Massachusetts State House.
Boston Bar Journal

Commonwealth v. DeJesus: The Abandonment of Separate Standing Under Article 14

February 09, 2023
| Winter 2023 Vol. 67 #1

By Eric A. Haskell

The guarantee against unreasonable searches and seizures that appears in both the Fourth Amendment of the federal Constitution and article 14 of the Massachusetts Declaration of Rights is a personal right. Its benefit inures to—and, typically, only to—the person who is searched.  Accordingly, exclusion of evidence as a remedy for an unconstitutional search has historically been available only if the defendant has standing to challenge that search.

The notion that a criminal defendant must have standing to bring a motion to suppress, even before a court even reaches the merits of the search’s constitutionality, is known as “separate standing.” In Commonwealth v. DeJesus, 489 Mass. 292 (2022), the Supreme Judicial Court abandoned the separate standing requirement under article 14, some 44 years after the U.S. Supreme Court had done so under the Fourth Amendment. This article explores the SJC’s path to DeJesus.

The Rise and Fall of Separate Standing Under the Fourth Amendment

In 1960, the Supreme Court held that, “to qualify as a ‘person aggrieved by an unlawful search and seizure’ one must have been a victim of a search or seizure, one against whom the search was directed, as distinguished from one who claims prejudice only through the use of evidence gathered as a consequence of a search or seizure directed at someone else.” Jones v. United States, 362 U.S. 257, 262 (1960). The Court later specified that a defendant has standing if he alleges a proprietary or possessory interest in the premises searched, or was present for the search. Brown v. United States, 411 U.S. 223, 229 (1973).

Nearly simultaneously, however, the law of the Fourth Amendment underwent a sea change. Prior to 1967, a search accomplished without any physical intrusion on person or property was viewed as beyond the scope of the Fourth Amendment. E.g., Olmstead v. United States, 277 U.S. 438, 466 (1928). In 1967, however, it was established that any search that violates the “reasonable expectation of privacy” of the person searched also violates the Fourth Amendment.  Katz v. United States, 389 U.S. 347, 360-61 (1967) (Harlan, J., concurring).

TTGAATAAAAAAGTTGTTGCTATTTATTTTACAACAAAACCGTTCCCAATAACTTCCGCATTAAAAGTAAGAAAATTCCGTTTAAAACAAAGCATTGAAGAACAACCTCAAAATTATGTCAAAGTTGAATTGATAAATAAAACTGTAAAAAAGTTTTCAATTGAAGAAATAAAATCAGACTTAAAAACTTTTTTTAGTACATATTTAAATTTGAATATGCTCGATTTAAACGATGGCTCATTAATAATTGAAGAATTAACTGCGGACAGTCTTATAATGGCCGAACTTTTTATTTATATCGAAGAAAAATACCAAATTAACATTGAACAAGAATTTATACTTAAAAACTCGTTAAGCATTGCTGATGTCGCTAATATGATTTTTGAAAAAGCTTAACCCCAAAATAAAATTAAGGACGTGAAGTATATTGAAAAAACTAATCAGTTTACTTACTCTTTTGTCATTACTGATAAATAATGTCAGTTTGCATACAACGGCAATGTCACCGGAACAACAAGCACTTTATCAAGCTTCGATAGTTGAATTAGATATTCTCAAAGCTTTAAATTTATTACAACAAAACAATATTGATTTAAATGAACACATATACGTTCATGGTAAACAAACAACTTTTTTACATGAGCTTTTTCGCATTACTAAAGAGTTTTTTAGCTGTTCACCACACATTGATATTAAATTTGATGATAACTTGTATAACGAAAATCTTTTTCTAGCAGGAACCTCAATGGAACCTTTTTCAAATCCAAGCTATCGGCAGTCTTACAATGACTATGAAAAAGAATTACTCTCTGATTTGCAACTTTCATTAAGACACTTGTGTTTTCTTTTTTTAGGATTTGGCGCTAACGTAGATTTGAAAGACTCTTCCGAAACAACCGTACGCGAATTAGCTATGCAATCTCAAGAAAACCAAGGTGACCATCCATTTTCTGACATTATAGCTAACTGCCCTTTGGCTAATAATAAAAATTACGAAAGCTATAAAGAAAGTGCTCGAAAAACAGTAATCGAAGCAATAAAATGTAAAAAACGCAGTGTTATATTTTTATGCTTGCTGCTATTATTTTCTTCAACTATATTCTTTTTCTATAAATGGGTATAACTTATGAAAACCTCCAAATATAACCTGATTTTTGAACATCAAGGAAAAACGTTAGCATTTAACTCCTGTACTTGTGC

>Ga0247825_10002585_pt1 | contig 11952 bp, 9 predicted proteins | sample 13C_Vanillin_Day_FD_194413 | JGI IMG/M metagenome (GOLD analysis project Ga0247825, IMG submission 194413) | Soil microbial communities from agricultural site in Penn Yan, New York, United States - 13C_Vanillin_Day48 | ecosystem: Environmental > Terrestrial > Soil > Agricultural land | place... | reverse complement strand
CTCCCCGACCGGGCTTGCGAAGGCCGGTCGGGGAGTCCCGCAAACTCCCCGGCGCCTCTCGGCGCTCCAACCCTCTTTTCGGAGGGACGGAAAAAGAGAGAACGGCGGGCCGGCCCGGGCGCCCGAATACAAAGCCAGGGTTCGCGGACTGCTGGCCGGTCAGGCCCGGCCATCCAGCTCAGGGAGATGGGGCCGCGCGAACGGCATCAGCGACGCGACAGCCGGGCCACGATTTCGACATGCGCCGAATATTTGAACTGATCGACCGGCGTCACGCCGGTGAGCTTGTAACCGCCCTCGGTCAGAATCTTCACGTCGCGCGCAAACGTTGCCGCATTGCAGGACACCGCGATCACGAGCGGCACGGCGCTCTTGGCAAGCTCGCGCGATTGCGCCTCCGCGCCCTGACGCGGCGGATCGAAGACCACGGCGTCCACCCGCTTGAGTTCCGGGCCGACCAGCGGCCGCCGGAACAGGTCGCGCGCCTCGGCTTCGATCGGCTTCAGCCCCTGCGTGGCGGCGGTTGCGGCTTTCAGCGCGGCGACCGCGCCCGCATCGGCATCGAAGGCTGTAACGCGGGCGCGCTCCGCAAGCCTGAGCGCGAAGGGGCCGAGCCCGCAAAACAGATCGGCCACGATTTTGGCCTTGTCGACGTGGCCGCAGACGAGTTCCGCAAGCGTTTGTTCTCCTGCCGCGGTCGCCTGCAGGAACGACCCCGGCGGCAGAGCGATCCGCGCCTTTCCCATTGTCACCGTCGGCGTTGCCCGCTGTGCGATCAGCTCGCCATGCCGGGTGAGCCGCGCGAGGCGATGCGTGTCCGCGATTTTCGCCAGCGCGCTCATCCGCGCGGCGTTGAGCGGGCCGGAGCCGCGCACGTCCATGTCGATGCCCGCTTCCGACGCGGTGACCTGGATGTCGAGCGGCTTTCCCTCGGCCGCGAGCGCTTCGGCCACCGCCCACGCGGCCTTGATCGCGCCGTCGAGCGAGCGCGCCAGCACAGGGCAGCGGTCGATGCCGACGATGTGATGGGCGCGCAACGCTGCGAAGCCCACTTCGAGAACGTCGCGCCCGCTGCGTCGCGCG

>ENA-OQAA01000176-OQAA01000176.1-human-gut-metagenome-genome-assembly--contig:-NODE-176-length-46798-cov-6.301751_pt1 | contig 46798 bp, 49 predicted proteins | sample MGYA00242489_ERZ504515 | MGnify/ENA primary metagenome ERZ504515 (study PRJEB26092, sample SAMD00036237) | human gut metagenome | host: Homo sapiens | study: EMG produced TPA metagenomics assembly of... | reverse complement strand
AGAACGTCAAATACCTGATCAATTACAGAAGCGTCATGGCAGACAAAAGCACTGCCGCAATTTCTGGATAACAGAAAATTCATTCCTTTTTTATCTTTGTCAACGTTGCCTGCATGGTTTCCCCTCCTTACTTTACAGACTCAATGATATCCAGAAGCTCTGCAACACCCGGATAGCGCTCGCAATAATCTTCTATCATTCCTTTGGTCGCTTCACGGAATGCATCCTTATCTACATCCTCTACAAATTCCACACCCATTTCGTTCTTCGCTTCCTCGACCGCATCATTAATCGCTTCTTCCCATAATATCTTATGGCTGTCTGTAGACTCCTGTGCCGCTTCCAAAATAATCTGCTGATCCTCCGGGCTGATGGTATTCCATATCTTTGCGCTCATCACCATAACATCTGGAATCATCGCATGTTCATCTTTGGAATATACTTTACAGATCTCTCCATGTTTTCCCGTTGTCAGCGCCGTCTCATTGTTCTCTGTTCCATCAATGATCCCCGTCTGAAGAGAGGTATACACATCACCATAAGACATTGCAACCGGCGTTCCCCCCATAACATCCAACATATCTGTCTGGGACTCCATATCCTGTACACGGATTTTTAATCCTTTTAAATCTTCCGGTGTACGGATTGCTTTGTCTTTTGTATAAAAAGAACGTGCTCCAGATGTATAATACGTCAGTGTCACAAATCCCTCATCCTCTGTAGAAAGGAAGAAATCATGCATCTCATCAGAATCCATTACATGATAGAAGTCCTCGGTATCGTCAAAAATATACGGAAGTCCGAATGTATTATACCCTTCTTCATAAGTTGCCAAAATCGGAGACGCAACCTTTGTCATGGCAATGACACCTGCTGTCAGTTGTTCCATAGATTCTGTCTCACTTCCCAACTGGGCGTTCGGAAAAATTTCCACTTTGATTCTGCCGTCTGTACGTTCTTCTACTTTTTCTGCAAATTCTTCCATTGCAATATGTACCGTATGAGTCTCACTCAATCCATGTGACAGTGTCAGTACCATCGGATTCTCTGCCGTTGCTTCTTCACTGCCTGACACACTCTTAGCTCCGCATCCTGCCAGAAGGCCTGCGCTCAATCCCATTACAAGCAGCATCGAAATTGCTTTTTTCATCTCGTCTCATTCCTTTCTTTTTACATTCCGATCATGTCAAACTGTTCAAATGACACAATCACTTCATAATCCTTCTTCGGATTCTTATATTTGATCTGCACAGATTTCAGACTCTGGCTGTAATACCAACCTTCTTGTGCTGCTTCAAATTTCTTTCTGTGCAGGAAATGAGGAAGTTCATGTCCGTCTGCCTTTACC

Separate standing, as defined in Jones and Brown, might have served some useful purpose before Katz. But the post-Katz analytical focus on expectation of privacy raised the question of whether standing was truly separate from the substantive constitutionality of the search.

The Jones/Brown analytical framework came to an end in 1978, when the Supreme Court concluded that there was no meaningful distinction between the scope of a defendant’s Fourth Amendment rights and the “invariably intertwined concept of [his] standing.”  Rakas v. Illinois, 439 U.S. 128, 139 (1978). And, in United States v. Salvucci, 448 U.S. 83, 89-93 (1980), the Court further cast doubt on whether separate standing was necessary to avert the defendant’s “dilemma” between admitting possession of contraband (i.e., to establish standing) and disputing possession of the contraband (i.e., to avoid establishing guilt), after the Court held in Simmons v. United States, 390 U.S. 377 (1968), that the government cannot use the defendant’s testimony at a suppression hearing as evidence during its trial case-in-chief.

The Rise of Separate Standing Under Article 14

The SJC had followed the Fourth Amendment’s separate standing requirement during the Jones/Brown era and, after Rakas, issued a series of opinions that avoided the need to decide whether such a requirement persisted under article 14. In 1990, however, the SJC embraced separate standing under article 14, criticizing “reasonable expectation of privacy” as a “manipulable standard,” and expressing concern that Simmons did not obviate the need for a separate standing analysis because a defendant’s testimony at a suppression hearing could still be used to impeach him at trial. Commonwealth v. Amendola, 406 Mass. 592, 599-601 (1990).

But separate standing under article 14 coexisted uneasily with the reasonable expectation of privacy standard. In one decision, the SJC appeared to conflate the two concepts. Commonwealth v. Mubdi, 456 Mass. 385, 392-93 (2010). Further, by the mid-2010s, Massachusetts courts increasingly were adjudicating searches of digital information held by third parties. The circumstances of these digital searches fit poorly with the SJC’s lingering requirement that, to have standing to challenge a search, a defendant must have “either a possessory interest in the place searched . . . or [have been] present when the search occurred.”  Commonwealth v. Williams, 453 Mass. 203, 208 (2009).